How to Plant a Rose Garden?

Is there a more famous or sought after flower than the rose? Known for its striking beauty and unmistakable scent, it is the flower of choice for Valentine’s Day, first dates, and pageants, but unfortunately, with its potential to develop Black Spot, Rose Rust, or aphid infestations, some gardeners worry that the rose might be a difficult specimen to incorporate. But fear not; don’t shy away from growing this famous flower. Growing roses can be rewarding if you follow a few, proper planting techniques.

Choosing A Rose Bush

Though there are many reputable mail-order/on-line companies, if you are new to gardening or growing roses, it may be best to visit a local nursery where experts can provide you with varieties recommended for your hardiness zone and specific garden conditions. (Locate your temperature hardiness zone at: Backyard Gardener: Zone Map.

Typically, roses require about six hours of direct sunlight on a regular basis; however, there are several varieties that can tolerate, and even thrive in, partial shade, including varieties such as Ballerina, Iceburg, Seafoam, and, perhaps the hardiest, The Knock-Out Rose Radrazz. Roses are also typically rather slow-growing, so for the quickest flowering results, you may want to purchase a 2 – 3 gallon size bush.

Planting Guidelines

The following directions are general guidelines, so be sure to follow specific directions included on your plant’s identification tag.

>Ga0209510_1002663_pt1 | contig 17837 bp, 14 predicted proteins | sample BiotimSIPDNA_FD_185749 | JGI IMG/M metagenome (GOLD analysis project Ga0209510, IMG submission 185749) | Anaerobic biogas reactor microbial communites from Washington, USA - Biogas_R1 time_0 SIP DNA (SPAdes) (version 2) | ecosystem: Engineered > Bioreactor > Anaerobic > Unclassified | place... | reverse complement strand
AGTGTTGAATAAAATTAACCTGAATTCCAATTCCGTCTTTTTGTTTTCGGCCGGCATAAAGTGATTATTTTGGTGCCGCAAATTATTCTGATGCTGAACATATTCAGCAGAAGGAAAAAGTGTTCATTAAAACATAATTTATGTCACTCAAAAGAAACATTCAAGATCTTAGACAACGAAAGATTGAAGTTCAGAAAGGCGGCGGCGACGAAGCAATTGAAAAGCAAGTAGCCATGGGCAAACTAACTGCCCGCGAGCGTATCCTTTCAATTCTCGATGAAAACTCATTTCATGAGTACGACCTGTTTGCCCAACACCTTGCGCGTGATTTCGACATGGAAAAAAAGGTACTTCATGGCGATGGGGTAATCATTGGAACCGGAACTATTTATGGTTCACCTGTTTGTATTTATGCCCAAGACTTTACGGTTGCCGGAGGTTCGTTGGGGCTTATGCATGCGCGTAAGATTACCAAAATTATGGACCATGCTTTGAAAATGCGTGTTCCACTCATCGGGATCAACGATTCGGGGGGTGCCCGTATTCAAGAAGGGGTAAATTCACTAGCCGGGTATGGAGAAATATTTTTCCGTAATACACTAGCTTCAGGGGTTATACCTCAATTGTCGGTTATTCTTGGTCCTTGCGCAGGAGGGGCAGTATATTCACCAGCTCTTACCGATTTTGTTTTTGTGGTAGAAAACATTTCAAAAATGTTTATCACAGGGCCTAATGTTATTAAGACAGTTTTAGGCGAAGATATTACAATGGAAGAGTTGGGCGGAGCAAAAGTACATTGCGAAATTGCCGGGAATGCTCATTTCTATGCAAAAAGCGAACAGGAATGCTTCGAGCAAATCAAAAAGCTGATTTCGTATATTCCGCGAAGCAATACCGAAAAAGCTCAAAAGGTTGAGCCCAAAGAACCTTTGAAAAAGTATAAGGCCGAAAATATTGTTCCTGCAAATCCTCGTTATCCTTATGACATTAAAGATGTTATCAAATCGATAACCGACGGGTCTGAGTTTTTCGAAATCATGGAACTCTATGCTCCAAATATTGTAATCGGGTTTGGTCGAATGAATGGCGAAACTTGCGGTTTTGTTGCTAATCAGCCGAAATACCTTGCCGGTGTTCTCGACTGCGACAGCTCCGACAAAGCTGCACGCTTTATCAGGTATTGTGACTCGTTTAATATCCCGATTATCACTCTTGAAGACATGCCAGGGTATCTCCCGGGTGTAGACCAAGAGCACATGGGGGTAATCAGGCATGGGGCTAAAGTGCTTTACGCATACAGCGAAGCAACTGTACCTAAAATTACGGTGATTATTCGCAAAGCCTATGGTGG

1. Plant in the spring when the dangers of frost have passed and soil is workable and no longer frozen.

2. Prepare your garden soil. If your soil is overly moist, add sand to improve drainage. (Soil should be able to drain sufficiently, thus reducing opportunity for diseases like black spot and, potentially, root rot.) Also, be sure to add manure or compost to further enrich your soil (Roses love manure, and it is almost impossible to add too much organic material to your garden soil). Perlite is a good additive to prevent too much soil compaction (Apply per package directions.) Rose soil should also be slightly acidic (a pH around 6.5), so you may want to test soil beforehand. If it’s too acidic, add limestone to raise the pH; if it’s too alkaline, add ammonium sulfate. Talk to a local gardening expert for advice, or check out the following website for detailed treatment recipes: Hubpages: Prepare Soil For Your Trees.


3. Dig a hole that is deep and wide enough to accept the plant’s root system. Periodically place the plant within the hole, while in its container, as a digging guide. Don’t plant too deeply, as it should only be buried up to its stem base.

4. Remove the plant from its container. Typically, potted plants’ root systems are root-bound. Lightly trace your finger or a small trowel through the root ball, creating small trenches allowing roots to grow more freely. Remove dead or broken roots with pruning shears.

5. Place the root ball within the hole and carefully move and support the plant until you have positioned it into a straight, well-balanced position.

6. Firmly pack the soil over the roots, up to the very base of the plant, and water deeply. Allow the water to soak completely, then water again.

7. Cover the soil with mulch to inhibit weed growth and protect against erosion. NOTE: Be sure to remove and replace mulch yearly to decrease opportunities for fungus/diseases to take root.

8. Never allow roses to dry out completely. Fertilize and water regularly during the growing/flowering season, but do not allow soil to remain wet.

To watch an expert’s guide to growing roses, watch Ask Mr. Greenthumb’s You Tube Video



Kelly

Author: Kelly

Kelly Hurston has been a professional writer for 10 years. She joined TheHousingForum Team in May, 2010. Kelly enjoys cooking, doing DIY projects, and is an avid reader.

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